Communication Systems

Communication Systems


The nature of warfare has changed over time. However, certain aspects of battle have remained constant for centuries. Namely, the need to maintain effective command and control of troops, as well as the ability to communicate securely.

Modern day warfare requires military units to operate as smaller, more agile forces, across widely distributed geographic areas, in often rugged terrain.

These dismounted units frequently cannot maintain line-of-sight communications with headquarters (HQ), let alone with other units operating even a few miles away.

This not only limits HQ ability to track dismounted soldiers but also imposes severe limitations on the warfighter’s situational awareness that is vital to both safety and mission success.

The tactical battlefield is now becoming a ground for extensive digital data exchange where many sensors, weapons, computers and command centers need to exchange high speed data in order to perform effectively and coherently.

As the tactical domain is extremely fragile, with rapid mobility in a hostile and dynamic environment, modern day communication tools have reduced the gap between strategic, operational and tactical domains.

On the battlefield, a communications link is a lifeline-a vital connection to comrades & commanders. Whether one is signing on to radio or logging on to a laptop, one needs a network that works – the first time, every time.

Information dominance

To function effectively, military command and control depends on a complex communication network of equipment, personnel, and communication protocols to relay information among forces.

Communications networks are decisive in all aspects of global military responsibilities. Communication has always been important with in the military from day one. Without this communication no soldier would know where to be or when to be there.

Military missions today are often focused on counter insurgency, nation building, and humanitarian aid, requiring warfighters to operate as small forward based units across ever increasing areas of responsibility.

Now more than ever before, commanders must know the location and status of their operational forces and warfighters must be able to call for additional resources, regardless of geographic location. The mission success heavily depends on it.

The dependence on information of all kinds has produced superior combat efficiencies and effectiveness. Today’s military uses significantly smaller and dispersed units to operationally control battlespace areas than in prior warfighting constructs.

The shift to strategic small units is possible, in part, because of the significantly increased lethality of smaller units enabled by the use of ISR capabilities and precision weapons. This precision, however, depends largely on reliable communications. This overall change in operational concepts has become a fundamental shift in military thinking.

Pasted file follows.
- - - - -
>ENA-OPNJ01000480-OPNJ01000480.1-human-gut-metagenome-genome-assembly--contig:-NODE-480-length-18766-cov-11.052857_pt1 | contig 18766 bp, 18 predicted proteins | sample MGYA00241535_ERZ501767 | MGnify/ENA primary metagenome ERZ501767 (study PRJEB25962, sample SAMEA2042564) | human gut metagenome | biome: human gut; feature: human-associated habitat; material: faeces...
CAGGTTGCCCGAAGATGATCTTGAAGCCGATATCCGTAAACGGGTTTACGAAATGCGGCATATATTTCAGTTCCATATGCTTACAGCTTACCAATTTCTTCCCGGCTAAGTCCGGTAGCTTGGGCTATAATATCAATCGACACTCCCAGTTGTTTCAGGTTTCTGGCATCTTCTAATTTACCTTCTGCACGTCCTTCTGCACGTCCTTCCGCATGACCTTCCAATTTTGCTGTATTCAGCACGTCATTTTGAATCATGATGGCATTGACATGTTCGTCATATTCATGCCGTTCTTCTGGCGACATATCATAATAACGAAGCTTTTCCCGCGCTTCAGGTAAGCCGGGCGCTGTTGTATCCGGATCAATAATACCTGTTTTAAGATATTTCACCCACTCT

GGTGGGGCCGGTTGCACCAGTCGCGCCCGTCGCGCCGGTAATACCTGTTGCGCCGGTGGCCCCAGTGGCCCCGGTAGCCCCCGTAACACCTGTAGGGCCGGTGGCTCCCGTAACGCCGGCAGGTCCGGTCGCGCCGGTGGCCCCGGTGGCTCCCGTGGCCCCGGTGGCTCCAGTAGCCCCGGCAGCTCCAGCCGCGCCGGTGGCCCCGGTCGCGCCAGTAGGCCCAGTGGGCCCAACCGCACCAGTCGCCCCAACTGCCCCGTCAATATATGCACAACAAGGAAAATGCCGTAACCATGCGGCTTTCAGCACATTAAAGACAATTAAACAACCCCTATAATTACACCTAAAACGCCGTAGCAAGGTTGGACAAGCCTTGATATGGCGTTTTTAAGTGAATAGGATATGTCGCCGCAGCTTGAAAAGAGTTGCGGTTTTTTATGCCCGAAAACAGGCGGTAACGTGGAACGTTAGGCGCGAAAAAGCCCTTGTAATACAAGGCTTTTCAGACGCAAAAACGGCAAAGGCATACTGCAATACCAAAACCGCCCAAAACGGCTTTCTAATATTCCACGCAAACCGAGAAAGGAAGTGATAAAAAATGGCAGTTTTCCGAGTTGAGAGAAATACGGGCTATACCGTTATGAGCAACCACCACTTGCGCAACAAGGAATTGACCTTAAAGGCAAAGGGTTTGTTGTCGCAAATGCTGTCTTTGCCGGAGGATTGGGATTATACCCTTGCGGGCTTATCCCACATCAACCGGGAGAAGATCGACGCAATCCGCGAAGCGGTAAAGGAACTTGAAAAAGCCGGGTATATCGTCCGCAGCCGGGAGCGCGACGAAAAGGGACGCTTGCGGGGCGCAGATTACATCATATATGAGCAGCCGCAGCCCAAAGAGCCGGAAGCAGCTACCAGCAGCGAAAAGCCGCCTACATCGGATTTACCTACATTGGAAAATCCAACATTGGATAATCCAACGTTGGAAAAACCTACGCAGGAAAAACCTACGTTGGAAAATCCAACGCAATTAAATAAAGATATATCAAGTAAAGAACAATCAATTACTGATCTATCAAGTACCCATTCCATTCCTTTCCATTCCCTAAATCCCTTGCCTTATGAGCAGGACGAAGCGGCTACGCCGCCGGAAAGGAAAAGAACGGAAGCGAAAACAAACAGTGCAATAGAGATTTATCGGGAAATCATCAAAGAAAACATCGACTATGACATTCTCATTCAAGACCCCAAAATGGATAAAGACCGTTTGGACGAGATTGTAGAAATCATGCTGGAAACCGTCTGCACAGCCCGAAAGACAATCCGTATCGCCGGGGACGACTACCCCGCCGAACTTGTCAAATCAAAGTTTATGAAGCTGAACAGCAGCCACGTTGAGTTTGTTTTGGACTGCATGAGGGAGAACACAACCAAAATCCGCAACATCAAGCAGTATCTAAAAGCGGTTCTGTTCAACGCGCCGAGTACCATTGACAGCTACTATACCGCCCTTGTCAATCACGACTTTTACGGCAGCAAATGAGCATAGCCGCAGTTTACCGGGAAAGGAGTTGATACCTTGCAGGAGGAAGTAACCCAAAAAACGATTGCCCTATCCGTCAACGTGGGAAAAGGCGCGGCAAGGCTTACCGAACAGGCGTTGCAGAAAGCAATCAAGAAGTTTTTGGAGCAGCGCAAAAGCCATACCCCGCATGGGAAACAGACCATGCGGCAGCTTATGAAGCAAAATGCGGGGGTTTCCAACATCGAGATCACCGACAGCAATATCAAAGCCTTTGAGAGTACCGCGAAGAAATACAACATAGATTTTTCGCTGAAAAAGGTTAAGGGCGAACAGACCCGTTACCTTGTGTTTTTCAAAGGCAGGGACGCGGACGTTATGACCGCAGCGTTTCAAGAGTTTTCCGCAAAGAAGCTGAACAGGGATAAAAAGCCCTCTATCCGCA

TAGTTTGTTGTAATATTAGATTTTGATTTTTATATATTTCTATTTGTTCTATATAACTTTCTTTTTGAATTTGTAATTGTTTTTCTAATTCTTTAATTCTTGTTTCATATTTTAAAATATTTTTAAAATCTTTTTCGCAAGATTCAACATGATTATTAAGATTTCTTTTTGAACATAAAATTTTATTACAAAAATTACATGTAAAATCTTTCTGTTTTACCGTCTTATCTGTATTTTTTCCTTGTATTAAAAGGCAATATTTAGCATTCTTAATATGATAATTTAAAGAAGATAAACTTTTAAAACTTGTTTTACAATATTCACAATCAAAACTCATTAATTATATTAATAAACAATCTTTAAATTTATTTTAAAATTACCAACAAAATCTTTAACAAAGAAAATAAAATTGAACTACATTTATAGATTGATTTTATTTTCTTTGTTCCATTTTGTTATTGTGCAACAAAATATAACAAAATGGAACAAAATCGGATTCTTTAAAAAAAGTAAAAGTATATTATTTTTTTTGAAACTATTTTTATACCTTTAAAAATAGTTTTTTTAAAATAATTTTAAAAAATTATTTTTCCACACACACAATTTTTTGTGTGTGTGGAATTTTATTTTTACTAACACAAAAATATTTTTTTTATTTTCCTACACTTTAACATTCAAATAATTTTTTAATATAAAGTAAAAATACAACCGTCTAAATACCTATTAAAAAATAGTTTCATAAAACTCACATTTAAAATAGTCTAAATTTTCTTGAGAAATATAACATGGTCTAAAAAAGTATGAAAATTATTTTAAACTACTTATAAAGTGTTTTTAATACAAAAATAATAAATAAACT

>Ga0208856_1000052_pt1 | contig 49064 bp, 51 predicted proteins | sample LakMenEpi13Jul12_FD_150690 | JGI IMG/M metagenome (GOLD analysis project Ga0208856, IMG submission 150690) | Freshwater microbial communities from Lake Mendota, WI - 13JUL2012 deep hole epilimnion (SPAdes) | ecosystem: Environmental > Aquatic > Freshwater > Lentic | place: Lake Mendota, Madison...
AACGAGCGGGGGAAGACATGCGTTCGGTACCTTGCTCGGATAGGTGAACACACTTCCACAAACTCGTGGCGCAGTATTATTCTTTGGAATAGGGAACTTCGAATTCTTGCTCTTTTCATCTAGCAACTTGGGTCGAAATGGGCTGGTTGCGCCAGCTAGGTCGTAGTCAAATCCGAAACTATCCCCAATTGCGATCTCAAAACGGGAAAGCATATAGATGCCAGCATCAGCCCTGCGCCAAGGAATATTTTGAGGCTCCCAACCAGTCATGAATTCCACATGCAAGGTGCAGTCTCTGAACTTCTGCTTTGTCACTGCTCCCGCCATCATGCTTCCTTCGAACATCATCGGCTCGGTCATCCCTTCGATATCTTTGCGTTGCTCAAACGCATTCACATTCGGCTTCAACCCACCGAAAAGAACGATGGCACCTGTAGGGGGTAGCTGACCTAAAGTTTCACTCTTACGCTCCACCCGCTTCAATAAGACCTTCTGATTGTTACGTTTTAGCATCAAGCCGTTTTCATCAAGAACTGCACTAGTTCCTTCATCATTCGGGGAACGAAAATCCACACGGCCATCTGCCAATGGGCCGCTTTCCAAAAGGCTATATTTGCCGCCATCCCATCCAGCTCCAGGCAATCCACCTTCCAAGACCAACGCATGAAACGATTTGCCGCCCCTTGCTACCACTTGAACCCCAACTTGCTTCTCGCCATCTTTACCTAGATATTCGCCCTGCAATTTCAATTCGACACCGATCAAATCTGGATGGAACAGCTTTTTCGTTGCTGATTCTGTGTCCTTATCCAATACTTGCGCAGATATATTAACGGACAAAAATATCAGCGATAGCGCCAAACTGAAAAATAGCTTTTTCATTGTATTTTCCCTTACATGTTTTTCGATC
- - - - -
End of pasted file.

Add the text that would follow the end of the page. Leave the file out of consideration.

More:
Due to highly multi-dimensional and unpredictable battlespace there is a need for quick decision making with a joint command and control structure to direct operations.

Militaries require micro-processing and miniaturisation technologies complementing real-time intelligence and information sharing, distributed decision making, and rapid execution of orders from a wide variety of forces and systems for concentrated effect over the entire spectrum of operations.

Tactical communication systems are of very high operational importance, providing integrated, secure, highly reliable and available communication services for forces, even in constraints like hostile environmental conditions, limited spectrum, time critical and non-linear progress of communication requirements, technical failure of equipment, partial destruction of mesh networks, and jamming by adversaries or events.

Throughout US history, advances in military capability have been fueled by innovation. All branches of the military consistently have managed to use technology in new and creative ways to gain an edge over the enemy.

The ability of US forces to gather, process, and disseminate battlespace information in a networked fashion has given them a tremendous advantage in major combat operations. This battlespace information has allowed US forces to move faster and apply military power more aggressively and effectively.

Today’s networks enable shared situational awareness, unity of action, and enhanced shared understanding. Communication networks needs to be integrated seamlessly and interoperable to be of value despite the challenges of spectrum, bandwidth, low density and laws of physics.

Communication technology

Military communications technologies are vast and complex. Each generation of communications equipment seeks to leverage improvements in component life, such as extended operating time for portable radios running on new rechargeable batteries or increased processing power from the latest high-power microprocessors.